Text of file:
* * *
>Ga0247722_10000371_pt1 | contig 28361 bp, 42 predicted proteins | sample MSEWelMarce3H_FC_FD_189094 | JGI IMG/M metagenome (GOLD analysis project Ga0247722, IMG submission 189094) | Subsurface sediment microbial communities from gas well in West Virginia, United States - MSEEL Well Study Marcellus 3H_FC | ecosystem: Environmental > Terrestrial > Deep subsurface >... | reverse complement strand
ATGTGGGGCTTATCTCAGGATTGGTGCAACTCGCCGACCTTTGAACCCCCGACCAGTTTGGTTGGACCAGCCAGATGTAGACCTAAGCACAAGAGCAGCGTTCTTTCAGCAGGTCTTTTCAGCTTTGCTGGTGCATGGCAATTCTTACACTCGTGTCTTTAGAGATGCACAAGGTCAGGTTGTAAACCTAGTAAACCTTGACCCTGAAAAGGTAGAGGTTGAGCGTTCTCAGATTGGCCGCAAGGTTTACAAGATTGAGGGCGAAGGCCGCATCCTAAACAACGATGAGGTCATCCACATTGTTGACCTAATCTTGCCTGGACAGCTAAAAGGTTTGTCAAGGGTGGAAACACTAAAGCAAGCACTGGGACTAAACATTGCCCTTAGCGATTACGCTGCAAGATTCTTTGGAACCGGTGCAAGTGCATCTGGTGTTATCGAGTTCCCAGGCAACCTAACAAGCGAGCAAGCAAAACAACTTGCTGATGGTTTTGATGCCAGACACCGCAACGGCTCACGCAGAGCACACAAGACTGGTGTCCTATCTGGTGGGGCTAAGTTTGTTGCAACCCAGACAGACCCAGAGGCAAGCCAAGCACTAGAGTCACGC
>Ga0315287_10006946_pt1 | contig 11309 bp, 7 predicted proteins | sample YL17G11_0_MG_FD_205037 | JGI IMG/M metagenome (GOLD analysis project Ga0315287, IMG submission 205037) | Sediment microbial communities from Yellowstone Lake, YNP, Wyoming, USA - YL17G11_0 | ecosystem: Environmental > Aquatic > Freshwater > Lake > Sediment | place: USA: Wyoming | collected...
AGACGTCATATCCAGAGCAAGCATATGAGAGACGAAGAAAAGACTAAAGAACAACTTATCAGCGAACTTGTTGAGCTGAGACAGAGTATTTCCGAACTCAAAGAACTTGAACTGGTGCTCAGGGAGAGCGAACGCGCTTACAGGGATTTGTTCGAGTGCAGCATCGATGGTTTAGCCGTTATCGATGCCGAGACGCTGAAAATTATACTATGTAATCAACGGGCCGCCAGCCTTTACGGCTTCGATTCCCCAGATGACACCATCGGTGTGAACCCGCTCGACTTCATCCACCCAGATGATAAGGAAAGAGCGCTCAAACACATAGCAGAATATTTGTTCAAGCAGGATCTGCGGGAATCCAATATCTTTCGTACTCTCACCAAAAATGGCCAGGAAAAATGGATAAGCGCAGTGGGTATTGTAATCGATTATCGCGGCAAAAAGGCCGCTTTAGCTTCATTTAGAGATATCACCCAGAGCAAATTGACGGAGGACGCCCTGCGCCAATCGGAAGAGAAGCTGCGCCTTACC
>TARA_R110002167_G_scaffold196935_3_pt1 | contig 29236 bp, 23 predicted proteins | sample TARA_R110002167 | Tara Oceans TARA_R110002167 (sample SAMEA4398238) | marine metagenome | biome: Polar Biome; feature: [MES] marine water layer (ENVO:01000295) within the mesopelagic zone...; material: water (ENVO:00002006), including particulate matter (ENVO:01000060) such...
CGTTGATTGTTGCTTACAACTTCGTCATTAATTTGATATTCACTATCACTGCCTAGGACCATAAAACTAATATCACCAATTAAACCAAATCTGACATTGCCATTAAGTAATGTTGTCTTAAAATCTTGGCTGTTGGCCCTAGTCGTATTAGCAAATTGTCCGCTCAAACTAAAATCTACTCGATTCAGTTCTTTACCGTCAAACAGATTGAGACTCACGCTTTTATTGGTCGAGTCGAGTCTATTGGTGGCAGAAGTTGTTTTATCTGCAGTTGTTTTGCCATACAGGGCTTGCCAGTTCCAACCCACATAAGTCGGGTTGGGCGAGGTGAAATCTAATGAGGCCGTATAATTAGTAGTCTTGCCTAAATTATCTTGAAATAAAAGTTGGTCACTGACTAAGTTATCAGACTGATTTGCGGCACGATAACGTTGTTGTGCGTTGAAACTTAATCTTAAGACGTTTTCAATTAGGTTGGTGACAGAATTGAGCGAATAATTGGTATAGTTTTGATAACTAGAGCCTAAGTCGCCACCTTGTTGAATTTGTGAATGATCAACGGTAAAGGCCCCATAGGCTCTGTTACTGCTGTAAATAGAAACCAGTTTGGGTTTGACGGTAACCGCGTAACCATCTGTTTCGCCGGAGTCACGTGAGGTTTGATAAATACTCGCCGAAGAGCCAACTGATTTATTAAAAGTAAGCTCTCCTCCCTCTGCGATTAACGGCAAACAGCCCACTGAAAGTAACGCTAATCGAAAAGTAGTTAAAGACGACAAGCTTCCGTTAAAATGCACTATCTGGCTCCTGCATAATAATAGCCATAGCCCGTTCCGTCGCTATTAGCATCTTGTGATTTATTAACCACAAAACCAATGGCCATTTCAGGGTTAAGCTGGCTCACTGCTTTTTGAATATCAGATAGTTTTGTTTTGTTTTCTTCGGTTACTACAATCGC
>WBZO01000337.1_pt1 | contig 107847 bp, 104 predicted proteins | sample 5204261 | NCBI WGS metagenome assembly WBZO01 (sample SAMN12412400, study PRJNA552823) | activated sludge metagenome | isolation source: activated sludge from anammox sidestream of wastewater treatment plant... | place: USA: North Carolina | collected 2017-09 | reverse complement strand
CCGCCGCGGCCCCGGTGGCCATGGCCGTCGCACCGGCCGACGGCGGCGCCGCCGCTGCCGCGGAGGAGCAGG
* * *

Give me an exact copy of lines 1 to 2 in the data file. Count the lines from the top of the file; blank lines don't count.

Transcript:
>Ga0247722_10000371_pt1 | contig 28361 bp, 42 predicted proteins | sample MSEWelMarce3H_FC_FD_189094 | JGI IMG/M metagenome (GOLD analysis project Ga0247722, IMG submission 189094) | Subsurface sediment microbial communities from gas well in West Virginia, United States - MSEEL Well Study Marcellus 3H_FC | ecosystem: Environmental > Terrestrial > Deep subsurface >... | reverse complement strand
ATGTGGGGCTTATCTCAGGATTGGTGCAACTCGCCGACCTTTGAACCCCCGACCAGTTTGGTTGGACCAGCCAGATGTAGACCTAAGCACAAGAGCAGCGTTCTTTCAGCAGGTCTTTTCAGCTTTGCTGGTGCATGGCAATTCTTACACTCGTGTCTTTAGAGATGCACAAGGTCAGGTTGTAAACCTAGTAAACCTTGACCCTGAAAAGGTAGAGGTTGAGCGTTCTCAGATTGGCCGCAAGGTTTACAAGATTGAGGGCGAAGGCCGCATCCTAAACAACGATGAGGTCATCCACATTGTTGACCTAATCTTGCCTGGACAGCTAAAAGGTTTGTCAAGGGTGGAAACACTAAAGCAAGCACTGGGACTAAACATTGCCCTTAGCGATTACGCTGCAAGATTCTTTGGAACCGGTGCAAGTGCATCTGGTGTTATCGAGTTCCCAGGCAACCTAACAAGCGAGCAAGCAAAACAACTTGCTGATGGTTTTGATGCCAGACACCGCAACGGCTCACGCAGAGCACACAAGACTGGTGTCCTATCTGGTGGGGCTAAGTTTGTTGCAACCCAGACAGACCCAGAGGCAAGCCAAGCACTAGAGTCACGC